New research has found that habitat loss is a major concern for hundreds ofAustralian bird species, and south eastern Australia has been the worstaffected.
The Threatened Species Recovery Hub study, featuring University of Queenslandscientists, found that half of all native bird species have each lost almosttwo-thirds of their natural habitat across Victoria, parts of South Australiaand New South Wales.
Lead researcher, Dr Jeremy Simmonds, said the team looked at both threatenedand non-threatened birds, including common species.
“While more attention is usually paid to threatened species, common species,like many of our familiar fairy-wrens, pigeons and honeyeaters, are cruciallyimportant,” Dr Simmonds said.
“Common species play a vital role in controlling insect pests and pollinationand their decline through loss of habitat has implications for the health ofecosystems.
“Along with feral and invasive species, habitat destruction is among thegreatest threats facing biodiversity in Australia, so it is important tounderstand how big the problem of habitat removal is: our research developed amethod to do this, called the Loss Index.
“We looked at how the amount of habitat available for each of Australia’s 447different land bird species had changed since 1750.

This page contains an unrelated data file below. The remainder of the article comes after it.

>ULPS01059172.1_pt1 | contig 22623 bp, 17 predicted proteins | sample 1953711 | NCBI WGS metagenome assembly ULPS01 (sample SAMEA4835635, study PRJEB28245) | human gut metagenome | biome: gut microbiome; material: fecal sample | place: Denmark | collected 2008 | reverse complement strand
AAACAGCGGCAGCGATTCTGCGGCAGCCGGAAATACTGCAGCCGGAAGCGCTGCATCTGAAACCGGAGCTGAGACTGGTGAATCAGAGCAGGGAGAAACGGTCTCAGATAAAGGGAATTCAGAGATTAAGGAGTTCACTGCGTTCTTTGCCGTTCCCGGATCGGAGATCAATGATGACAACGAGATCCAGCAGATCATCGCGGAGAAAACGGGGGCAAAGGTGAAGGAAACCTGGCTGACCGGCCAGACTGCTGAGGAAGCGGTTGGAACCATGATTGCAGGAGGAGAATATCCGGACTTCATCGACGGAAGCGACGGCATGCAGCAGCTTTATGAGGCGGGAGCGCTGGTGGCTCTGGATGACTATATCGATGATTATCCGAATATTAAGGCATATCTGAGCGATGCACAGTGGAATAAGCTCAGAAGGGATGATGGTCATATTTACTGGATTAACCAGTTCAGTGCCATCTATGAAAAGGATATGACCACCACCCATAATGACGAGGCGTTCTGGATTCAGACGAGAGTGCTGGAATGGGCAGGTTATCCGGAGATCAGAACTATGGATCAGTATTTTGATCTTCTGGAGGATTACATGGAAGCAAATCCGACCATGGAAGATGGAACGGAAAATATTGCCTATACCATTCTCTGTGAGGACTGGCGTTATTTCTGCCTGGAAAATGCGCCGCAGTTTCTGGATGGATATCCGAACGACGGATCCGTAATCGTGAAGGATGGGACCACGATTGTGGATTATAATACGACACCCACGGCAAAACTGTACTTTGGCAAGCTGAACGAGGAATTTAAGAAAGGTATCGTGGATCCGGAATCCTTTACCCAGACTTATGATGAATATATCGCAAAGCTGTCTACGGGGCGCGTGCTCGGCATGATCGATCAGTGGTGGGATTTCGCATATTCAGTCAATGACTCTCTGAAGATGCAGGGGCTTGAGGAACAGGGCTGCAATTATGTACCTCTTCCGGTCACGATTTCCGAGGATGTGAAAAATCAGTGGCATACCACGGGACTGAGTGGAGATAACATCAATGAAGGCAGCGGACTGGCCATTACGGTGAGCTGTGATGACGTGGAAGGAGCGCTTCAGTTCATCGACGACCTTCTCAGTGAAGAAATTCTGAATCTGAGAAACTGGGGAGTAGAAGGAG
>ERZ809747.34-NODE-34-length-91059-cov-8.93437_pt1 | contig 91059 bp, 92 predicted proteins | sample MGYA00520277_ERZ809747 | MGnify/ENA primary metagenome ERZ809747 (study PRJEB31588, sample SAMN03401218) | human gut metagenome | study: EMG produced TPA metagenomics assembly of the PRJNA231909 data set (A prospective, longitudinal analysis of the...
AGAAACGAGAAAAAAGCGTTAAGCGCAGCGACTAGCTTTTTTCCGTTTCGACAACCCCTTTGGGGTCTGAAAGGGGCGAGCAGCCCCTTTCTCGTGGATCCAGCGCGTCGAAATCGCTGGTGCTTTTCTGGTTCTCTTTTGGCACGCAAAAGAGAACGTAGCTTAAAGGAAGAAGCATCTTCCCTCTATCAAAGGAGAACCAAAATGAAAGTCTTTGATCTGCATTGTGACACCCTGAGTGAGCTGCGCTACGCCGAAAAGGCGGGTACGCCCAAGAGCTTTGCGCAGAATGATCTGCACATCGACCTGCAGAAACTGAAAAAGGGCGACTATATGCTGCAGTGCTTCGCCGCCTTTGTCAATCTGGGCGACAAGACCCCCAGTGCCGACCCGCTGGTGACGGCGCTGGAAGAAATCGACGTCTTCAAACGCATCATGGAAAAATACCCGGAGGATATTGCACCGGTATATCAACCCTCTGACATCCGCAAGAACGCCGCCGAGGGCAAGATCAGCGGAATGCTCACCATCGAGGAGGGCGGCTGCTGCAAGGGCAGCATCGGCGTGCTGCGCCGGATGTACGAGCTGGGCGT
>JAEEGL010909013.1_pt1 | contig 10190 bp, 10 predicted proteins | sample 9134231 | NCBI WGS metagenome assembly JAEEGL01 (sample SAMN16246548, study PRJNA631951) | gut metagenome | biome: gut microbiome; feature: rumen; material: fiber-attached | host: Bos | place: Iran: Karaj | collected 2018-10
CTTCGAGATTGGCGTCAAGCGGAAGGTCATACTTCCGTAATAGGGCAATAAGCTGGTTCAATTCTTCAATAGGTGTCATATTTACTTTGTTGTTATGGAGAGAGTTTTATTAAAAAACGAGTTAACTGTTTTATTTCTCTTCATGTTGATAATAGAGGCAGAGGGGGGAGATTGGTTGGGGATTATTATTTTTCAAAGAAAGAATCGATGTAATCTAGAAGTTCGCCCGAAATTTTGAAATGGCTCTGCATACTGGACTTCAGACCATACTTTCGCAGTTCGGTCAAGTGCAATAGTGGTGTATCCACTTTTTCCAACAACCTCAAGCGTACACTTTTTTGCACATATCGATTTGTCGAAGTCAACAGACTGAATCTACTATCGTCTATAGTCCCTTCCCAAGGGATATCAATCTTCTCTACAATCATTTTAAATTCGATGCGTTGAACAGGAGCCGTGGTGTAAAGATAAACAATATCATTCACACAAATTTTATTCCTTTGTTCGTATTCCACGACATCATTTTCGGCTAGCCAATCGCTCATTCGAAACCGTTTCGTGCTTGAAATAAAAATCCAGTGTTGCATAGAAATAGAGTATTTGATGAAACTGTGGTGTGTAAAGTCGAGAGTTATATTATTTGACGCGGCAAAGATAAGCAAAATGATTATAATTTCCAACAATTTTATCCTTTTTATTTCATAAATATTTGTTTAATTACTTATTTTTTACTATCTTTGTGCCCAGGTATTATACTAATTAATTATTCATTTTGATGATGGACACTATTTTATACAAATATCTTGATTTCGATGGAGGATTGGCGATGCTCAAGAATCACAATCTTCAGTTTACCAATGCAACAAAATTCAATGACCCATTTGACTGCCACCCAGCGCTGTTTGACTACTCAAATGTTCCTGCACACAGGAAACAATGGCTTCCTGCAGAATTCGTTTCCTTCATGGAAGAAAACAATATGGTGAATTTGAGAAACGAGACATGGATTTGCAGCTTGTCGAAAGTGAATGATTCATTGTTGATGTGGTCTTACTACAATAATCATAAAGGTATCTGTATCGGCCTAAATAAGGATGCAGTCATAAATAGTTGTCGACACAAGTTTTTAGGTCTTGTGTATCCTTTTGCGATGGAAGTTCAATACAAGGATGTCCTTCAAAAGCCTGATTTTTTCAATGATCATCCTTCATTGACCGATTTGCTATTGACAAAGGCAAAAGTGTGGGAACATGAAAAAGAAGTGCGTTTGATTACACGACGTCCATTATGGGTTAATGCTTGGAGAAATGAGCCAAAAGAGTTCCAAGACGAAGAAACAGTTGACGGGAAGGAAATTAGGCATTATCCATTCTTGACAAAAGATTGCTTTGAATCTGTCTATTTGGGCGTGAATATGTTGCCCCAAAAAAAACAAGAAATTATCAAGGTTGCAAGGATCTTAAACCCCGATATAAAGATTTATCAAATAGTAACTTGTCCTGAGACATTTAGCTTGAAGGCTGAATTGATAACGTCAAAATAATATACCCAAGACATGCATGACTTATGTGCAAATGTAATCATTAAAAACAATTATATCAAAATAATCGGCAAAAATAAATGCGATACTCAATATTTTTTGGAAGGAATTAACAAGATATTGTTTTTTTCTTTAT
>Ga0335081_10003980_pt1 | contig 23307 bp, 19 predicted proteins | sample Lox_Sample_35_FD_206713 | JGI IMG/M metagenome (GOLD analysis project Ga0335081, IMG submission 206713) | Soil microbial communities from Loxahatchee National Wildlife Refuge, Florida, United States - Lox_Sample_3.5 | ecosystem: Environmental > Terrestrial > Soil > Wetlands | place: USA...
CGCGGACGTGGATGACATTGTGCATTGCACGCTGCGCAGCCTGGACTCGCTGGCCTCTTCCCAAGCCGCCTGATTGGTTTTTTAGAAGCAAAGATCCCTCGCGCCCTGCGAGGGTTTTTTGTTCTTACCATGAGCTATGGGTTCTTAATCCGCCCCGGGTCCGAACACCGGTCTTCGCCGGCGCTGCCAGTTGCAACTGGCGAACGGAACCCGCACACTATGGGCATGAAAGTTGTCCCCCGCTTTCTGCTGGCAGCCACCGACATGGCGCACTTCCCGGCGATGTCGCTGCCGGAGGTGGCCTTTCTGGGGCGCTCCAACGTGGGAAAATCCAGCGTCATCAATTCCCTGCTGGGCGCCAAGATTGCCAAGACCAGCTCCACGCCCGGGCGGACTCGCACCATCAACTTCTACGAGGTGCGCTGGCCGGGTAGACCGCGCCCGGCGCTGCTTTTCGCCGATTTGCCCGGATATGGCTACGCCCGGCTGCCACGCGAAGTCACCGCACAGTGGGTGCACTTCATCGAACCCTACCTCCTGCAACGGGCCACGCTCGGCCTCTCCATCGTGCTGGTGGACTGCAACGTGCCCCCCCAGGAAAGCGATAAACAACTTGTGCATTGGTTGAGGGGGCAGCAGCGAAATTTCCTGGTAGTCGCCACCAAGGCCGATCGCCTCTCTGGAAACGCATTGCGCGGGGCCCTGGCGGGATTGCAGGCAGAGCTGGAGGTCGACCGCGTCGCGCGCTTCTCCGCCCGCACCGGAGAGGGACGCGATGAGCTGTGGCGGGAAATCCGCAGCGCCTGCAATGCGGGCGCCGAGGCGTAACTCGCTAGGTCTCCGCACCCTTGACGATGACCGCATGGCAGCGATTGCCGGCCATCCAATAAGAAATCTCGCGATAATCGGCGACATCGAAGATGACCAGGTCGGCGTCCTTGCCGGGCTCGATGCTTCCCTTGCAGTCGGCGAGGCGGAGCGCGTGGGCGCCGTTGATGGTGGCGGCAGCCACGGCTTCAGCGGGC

“In places like Queensland’s south-east and the Wet Tropics, each hectare offorest cleared can affect up to 180 different native bird species.
“Habitat loss has been particularly devastating for birds from south-eastAustralia; more than half of the 262 native birds in this region only have asmall fraction of their natural habitat remaining in this part of the country.
“Northern Australia and Australia’s arid zone have had the least habitat loss,as there has been much less vegetation clearing across that region.
“We also looked at different bird groups and found that Australia’s parrotspecies are more impacted by habitat loss, compared with birds of prey, likeeagles and owls.”
Dr Simmonds said the index provided a tool for conservation managers andplanners to better understand how habitat loss affects all birds, and not justthe endangered ones.
“It helps to show that every hectare of native vegetation that is removedchips away at remaining habitat for dozens and sometimes hundreds of species,including common species which typically do not receive conservationattention,” he said.
“The quality of the remaining habitat is often reduced, due to weeds, grazingand changed fire patterns, such as more and hotter fires, and this can furtherreduce the number and type of birds that an area can support.“
The Loss Index can also be applied to other species like mammals or plants.
The research was conducted by the Threatened Species Recovery Hub of theAustralian Government’s National Environmental Science Program, a nationalinitiative to undertake science to help save Australia’s threatened species.
Image: An Eastern Yellow Robin (Eopsaltria australis). More than 60 per centof the birds of south-east mainland Australia have lost more than half oftheir natural habitat. Credit: Graham Winterflood.
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